Newman Vs. Juul
Ashley Farmer: "Workbook Thesis"

In both of my entries I mention some of the ideas I connected with from Derek's blog entries. In Ashley's workbook I provided a more detailed comment in which I shared my opinions on our shared views and offered here a reflection of why she felt that way.


Overall I was much happier about my second participation portfolio. Through my peers and Dr. Jerz I have come to understand the importance that feedback from others can provide, and as such I made it a strict point to provide that to others as they have done for me. I hope that I can continue this practice both within this class and beyond as well.

Juul, Half-Real

| | Comments (2)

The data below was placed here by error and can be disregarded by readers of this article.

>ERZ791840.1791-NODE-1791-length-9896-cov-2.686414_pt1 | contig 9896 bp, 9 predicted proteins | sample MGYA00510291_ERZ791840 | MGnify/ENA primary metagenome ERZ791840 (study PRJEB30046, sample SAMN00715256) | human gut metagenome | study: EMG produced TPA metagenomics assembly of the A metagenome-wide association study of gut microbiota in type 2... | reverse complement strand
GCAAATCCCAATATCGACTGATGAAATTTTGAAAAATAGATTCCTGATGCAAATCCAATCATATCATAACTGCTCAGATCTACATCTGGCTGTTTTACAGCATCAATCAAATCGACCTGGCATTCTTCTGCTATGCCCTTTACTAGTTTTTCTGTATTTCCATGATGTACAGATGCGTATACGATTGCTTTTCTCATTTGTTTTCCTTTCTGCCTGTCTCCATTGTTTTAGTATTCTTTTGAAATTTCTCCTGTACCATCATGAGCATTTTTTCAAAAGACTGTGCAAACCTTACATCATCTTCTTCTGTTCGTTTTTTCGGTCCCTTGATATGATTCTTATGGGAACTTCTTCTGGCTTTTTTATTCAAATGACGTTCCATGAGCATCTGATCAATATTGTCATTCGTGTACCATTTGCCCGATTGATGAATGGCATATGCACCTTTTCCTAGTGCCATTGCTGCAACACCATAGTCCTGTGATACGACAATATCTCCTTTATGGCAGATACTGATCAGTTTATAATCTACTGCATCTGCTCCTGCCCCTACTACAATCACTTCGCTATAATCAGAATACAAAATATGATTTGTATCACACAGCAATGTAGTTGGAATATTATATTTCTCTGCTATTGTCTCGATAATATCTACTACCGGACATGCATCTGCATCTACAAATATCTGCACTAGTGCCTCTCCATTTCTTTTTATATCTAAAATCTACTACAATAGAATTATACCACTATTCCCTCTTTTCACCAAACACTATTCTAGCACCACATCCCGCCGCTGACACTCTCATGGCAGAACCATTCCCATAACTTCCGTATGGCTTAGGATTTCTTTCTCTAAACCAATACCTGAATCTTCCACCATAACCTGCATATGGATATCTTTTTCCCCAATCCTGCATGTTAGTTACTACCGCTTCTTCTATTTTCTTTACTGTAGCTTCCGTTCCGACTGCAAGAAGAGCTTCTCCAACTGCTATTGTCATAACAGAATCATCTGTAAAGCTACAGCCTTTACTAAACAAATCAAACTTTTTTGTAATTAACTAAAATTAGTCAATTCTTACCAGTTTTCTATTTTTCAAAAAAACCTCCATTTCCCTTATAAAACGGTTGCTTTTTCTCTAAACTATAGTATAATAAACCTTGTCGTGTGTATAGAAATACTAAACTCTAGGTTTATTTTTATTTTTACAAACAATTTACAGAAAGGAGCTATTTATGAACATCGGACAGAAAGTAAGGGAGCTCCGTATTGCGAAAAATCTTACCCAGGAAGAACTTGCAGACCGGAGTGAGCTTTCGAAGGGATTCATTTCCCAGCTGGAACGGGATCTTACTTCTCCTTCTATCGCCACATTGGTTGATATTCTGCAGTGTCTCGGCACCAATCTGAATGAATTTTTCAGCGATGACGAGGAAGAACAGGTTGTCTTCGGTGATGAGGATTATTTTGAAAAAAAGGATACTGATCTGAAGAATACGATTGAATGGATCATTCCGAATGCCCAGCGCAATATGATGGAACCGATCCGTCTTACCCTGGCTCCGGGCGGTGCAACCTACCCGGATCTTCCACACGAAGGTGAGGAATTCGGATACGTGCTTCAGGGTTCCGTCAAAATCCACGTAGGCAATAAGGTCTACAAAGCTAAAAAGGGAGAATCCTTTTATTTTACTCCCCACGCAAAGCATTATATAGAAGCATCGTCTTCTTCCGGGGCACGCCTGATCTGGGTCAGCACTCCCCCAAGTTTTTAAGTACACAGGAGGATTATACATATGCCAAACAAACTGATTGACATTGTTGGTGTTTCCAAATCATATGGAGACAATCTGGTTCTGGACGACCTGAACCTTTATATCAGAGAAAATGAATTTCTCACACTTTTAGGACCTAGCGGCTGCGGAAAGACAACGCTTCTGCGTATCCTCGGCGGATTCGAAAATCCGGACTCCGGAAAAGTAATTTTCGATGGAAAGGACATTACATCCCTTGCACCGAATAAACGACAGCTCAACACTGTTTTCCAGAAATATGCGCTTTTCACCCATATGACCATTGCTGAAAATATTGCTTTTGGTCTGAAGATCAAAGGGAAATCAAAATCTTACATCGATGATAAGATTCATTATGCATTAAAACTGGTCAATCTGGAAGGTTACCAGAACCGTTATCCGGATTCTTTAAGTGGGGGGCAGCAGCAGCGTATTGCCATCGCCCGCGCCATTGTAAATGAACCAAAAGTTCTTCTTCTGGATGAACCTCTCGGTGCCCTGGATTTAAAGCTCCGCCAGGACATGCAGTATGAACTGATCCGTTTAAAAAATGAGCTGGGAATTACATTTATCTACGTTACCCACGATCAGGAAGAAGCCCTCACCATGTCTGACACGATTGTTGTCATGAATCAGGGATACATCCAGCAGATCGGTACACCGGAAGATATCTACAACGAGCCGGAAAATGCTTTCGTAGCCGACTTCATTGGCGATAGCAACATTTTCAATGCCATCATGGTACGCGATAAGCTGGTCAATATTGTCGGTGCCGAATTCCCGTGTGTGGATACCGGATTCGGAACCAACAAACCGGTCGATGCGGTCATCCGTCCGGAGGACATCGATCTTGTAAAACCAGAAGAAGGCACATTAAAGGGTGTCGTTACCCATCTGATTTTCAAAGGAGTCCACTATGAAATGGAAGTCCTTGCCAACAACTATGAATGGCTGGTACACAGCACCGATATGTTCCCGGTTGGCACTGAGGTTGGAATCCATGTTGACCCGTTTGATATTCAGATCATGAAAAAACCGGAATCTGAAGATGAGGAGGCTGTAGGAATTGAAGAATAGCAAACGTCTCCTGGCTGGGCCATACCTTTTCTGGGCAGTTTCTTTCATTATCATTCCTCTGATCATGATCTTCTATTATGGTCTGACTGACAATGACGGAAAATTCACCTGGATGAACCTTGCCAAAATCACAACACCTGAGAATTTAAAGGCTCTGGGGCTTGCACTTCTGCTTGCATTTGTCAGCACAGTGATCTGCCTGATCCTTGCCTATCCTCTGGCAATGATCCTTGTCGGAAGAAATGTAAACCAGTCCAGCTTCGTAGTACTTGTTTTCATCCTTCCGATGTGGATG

I found Juul's book to be a very informative book that provided me with a very different perspective on the videogame genre. I especially found the discussion of stylized simulations to be interesting, especially once Dr. Jerz introduced the concept in a workbook activity. I was able to reflect upon the concept of games being an adaptation of real life, something I had really never considered before. Authors must omit certain details that he feels to be less important in order to really capture the overall idea of a game. For instance, pressing "X" to swing a bat is by no means a true reflection of how difficult it actually is in real life. As Derek mentioned in his entry video games are infinite as compared to life which presents deadlines. Would we enjoy a game where it took months to build a building in SimCity? Would we play games that reflect the difficulties of real life? Or are games good the way they are, using the general scope of something to highlight the best parts of an activity?